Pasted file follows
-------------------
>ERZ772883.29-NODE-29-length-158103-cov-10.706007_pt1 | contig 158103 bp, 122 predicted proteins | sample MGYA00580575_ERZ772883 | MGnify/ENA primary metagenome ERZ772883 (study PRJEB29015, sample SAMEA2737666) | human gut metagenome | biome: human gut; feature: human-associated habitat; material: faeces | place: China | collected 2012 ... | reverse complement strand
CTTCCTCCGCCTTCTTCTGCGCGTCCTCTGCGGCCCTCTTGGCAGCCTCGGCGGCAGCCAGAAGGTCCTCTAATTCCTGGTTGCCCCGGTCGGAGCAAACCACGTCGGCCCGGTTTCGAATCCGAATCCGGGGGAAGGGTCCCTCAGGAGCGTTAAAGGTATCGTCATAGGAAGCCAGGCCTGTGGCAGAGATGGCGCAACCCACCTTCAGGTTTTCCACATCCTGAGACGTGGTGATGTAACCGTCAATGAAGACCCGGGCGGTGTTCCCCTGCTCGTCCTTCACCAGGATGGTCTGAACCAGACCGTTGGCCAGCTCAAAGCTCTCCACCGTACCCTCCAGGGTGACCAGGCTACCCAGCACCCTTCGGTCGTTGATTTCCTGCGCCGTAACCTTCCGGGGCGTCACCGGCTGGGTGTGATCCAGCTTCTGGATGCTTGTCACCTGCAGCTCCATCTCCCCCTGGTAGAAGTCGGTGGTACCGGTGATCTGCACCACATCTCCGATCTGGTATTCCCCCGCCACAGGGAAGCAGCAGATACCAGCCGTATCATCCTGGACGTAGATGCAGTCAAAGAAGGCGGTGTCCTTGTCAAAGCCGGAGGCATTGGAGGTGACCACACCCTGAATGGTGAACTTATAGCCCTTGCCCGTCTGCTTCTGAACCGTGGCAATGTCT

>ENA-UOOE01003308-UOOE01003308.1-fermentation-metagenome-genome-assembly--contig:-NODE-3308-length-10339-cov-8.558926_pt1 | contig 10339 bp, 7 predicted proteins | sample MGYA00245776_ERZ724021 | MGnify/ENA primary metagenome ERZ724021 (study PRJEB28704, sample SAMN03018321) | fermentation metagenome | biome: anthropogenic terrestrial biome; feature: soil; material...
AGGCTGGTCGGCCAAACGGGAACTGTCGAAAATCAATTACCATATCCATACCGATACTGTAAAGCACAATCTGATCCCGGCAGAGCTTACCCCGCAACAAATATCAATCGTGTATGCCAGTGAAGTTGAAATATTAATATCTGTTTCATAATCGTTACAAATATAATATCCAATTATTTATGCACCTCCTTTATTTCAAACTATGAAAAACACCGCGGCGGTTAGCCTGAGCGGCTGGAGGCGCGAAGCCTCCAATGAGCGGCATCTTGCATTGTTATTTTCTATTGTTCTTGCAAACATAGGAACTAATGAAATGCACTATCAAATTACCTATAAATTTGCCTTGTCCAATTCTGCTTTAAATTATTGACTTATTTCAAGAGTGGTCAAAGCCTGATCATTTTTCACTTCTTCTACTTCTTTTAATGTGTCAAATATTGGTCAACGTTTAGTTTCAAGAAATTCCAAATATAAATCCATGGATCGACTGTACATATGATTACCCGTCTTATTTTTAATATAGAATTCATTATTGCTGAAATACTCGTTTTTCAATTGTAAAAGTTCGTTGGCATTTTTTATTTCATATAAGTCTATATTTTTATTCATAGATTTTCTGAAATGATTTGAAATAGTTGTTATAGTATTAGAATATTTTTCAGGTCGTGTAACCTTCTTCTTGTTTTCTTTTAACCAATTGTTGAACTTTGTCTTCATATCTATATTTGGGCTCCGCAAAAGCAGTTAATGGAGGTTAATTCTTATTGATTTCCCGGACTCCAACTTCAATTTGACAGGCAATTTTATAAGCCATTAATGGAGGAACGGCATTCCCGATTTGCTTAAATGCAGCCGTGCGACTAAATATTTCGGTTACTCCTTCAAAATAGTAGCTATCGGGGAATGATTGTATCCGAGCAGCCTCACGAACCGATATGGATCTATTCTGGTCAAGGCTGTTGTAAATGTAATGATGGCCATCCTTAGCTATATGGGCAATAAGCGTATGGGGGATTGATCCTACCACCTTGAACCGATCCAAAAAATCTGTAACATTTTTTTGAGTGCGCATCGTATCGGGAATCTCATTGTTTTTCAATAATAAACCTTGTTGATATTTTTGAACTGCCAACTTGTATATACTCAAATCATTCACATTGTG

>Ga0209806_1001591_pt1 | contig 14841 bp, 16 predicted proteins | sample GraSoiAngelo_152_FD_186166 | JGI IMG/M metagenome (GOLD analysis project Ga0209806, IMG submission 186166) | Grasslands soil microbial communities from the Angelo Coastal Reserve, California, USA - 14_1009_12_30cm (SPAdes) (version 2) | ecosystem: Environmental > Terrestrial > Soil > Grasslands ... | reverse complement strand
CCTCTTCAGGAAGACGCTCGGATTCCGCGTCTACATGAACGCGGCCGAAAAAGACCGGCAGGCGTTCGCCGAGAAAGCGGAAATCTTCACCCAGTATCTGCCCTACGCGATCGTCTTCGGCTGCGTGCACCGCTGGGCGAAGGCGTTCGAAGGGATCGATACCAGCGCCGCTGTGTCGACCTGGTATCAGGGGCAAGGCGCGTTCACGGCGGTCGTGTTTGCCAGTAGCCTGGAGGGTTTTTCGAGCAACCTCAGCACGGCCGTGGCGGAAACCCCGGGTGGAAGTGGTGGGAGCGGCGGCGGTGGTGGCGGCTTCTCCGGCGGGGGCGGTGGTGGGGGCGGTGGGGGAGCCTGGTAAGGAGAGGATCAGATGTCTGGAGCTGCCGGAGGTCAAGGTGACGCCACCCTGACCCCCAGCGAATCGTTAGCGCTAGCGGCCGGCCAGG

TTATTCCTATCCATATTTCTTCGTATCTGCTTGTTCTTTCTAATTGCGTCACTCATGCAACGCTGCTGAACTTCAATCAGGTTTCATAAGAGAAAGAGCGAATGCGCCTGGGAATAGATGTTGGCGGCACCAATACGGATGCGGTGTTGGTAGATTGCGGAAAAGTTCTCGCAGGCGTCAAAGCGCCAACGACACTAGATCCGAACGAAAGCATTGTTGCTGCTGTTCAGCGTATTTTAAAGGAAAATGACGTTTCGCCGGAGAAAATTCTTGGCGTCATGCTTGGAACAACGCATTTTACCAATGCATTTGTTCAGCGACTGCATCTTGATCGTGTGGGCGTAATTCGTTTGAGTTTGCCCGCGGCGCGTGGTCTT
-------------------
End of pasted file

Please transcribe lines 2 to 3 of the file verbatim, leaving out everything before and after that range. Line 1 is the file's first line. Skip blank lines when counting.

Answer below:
CTTCCTCCGCCTTCTTCTGCGCGTCCTCTGCGGCCCTCTTGGCAGCCTCGGCGGCAGCCAGAAGGTCCTCTAATTCCTGGTTGCCCCGGTCGGAGCAAACCACGTCGGCCCGGTTTCGAATCCGAATCCGGGGGAAGGGTCCCTCAGGAGCGTTAAAGGTATCGTCATAGGAAGCCAGGCCTGTGGCAGAGATGGCGCAACCCACCTTCAGGTTTTCCACATCCTGAGACGTGGTGATGTAACCGTCAATGAAGACCCGGGCGGTGTTCCCCTGCTCGTCCTTCACCAGGATGGTCTGAACCAGACCGTTGGCCAGCTCAAAGCTCTCCACCGTACCCTCCAGGGTGACCAGGCTACCCAGCACCCTTCGGTCGTTGATTTCCTGCGCCGTAACCTTCCGGGGCGTCACCGGCTGGGTGTGATCCAGCTTCTGGATGCTTGTCACCTGCAGCTCCATCTCCCCCTGGTAGAAGTCGGTGGTACCGGTGATCTGCACCACATCTCCGATCTGGTATTCCCCCGCCACAGGGAAGCAGCAGATACCAGCCGTATCATCCTGGACGTAGATGCAGTCAAAGAAGGCGGTGTCCTTGTCAAAGCCGGAGGCATTGGAGGTGACCACACCCTGAATGGTGAACTTATAGCCCTTGCCCGTCTGCTTCTGAACCGTGGCAATGTCT

>ENA-UOOE01003308-UOOE01003308.1-fermentation-metagenome-genome-assembly--contig:-NODE-3308-length-10339-cov-8.558926_pt1 | contig 10339 bp, 7 predicted proteins | sample MGYA00245776_ERZ724021 | MGnify/ENA primary metagenome ERZ724021 (study PRJEB28704, sample SAMN03018321) | fermentation metagenome | biome: anthropogenic terrestrial biome; feature: soil; material...